By Annette Cole Mastron, Communications Director for Southern Writers Magazine
Last week was Elvis celebration week in Memphis. It was a ten day event, attended by generations of Elvis fans from around the world. The last event is a candlelight vigil held at Graceland, Elvis's home. It always reminds me that a man who came from poverty roots in The Delta continues to impact the world 38 years after his death.
An amazing photographer, Chris Barwick, inspired today's blog post. Thanks, Chris. This picture of an old sharecropper's shack in the middle of the Mississippi Delta, just south of Tunica made me crave the need for a road trip south to soak in some settings for my current work in progress. Elvis was born in Tupelo to sharecropper parents.
The land of The Delta can be a hard land where blood, sweat and tears of generations, past and present, have been in constant odds with the elements of nature. It's ironic that the very floods from the Mississippi River over this land gives it renewal by leaving behind silt that enriches its soil and its people.
I hopped in the car and drive south out of Memphis on Highway 61 one hot summer day in August. Blue suede flip flops on my feet and Marc Cohn's song, "Walking in Memphis," playing, set the tone of the trip. Once I hit the TN/MS state line, The Delta begins to emerge an icon for the South, good, bad and ugly. The Delta has produced amazing talent, perhaps from the hardship and rebirth of the land. The Delta Blues are world famous as is Elvis who came to be known as The King of Rock and Roll.
Of course, since I'm a writer who lives in the South I feel an affinity to those Southern writers' past and present that have written about the region known as The Delta. Their words speak to my soul. Eudora Welty, Willie Morris, William Faulkner and those other Delta writers drive my desire to further capture the struggles of the modern day Delta.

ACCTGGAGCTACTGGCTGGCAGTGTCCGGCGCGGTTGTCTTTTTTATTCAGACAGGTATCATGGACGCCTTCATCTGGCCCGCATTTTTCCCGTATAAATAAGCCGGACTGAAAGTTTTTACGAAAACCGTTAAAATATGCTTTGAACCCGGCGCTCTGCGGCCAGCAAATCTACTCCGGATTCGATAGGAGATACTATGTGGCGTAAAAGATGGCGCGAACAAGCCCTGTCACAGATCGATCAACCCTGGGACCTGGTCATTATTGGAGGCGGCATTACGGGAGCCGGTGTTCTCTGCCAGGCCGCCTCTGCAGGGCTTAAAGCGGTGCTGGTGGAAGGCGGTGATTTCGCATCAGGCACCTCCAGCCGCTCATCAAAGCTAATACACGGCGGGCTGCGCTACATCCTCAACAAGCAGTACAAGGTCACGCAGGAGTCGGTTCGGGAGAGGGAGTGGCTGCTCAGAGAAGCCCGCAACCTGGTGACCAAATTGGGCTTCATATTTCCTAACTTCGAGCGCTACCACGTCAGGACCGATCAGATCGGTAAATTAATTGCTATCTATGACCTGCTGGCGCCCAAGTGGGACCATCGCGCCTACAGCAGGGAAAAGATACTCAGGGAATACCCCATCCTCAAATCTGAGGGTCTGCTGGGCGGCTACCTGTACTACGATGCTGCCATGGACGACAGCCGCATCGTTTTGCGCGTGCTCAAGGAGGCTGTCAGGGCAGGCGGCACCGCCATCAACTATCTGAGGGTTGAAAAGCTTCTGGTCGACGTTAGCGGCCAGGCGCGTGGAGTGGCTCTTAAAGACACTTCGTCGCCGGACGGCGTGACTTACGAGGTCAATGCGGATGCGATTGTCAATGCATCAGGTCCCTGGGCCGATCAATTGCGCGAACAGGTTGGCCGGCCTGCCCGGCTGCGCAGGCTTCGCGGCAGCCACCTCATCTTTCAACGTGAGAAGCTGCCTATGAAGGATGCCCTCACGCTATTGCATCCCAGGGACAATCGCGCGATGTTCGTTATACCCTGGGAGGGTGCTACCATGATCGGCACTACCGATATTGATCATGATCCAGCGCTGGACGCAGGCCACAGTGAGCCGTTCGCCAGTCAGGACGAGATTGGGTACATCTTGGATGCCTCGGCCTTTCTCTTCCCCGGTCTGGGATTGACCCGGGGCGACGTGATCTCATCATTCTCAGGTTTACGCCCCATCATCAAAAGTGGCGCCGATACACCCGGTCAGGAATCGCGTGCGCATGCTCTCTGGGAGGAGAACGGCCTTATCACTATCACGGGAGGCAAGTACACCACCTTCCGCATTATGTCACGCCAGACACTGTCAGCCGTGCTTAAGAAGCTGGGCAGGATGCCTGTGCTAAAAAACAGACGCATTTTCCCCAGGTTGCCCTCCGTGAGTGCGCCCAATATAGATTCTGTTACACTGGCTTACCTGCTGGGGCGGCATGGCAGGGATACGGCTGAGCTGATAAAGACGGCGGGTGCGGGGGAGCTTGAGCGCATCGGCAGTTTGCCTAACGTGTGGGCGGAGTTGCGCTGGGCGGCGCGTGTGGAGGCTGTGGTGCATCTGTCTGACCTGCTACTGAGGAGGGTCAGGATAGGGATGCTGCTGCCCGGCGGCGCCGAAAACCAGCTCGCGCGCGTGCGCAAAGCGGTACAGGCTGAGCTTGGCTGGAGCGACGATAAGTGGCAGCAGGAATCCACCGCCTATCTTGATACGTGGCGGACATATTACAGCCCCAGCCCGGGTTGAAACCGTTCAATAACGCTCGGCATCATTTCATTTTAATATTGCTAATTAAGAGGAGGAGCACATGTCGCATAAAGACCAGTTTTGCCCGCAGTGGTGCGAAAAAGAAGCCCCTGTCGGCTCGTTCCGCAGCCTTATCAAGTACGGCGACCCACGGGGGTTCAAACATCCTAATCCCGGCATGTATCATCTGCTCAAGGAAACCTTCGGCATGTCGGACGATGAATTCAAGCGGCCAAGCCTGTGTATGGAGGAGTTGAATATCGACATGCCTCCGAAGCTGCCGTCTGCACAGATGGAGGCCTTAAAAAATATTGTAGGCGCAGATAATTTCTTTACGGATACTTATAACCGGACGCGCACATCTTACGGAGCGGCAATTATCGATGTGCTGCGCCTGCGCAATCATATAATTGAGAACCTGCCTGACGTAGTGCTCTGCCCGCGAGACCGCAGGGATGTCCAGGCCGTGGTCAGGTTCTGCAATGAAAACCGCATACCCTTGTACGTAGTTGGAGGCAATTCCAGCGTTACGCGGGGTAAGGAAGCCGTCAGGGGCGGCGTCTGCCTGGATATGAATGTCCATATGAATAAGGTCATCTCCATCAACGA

I continue my drive, soaking in settings to use in my book. When I stop to take in the abandon sharecropper shacks, commercialization of some of the areas down Highway 61, I record what I see with my camera and record my research on my iPhone app. I detour off Highway 61 and turn down a farm road so I can soak in the view of “King Cotton” growing in the field, and as I turn my car around, a farmer in an ancient pickup truck stops to ask if I need help, and we chat about his crop. He is very happy with his crop and says this year he might actually make up for the years before. I shared I was a writer, working on a book and needed to see a cotton field up close and personal. He asked if I wanted to inspect his crop. He showed me the cotton, and we talked about how cotton is graded. He broke off a stalk and ask me if I wanted it. I said I'd love to have it as my talisman. This interchange provided in-depth research for my book and reiterated the Southern hospitality found in The Delta.
My day spent driving in the Mississippi Delta was invaluable research you can't get from searching on the Internet. Sometimes you just need to put on your blue suede flip flops, head to your "Delta" and soak up the setting of your book. Be sure to bring back a talisman to put by your writing area.
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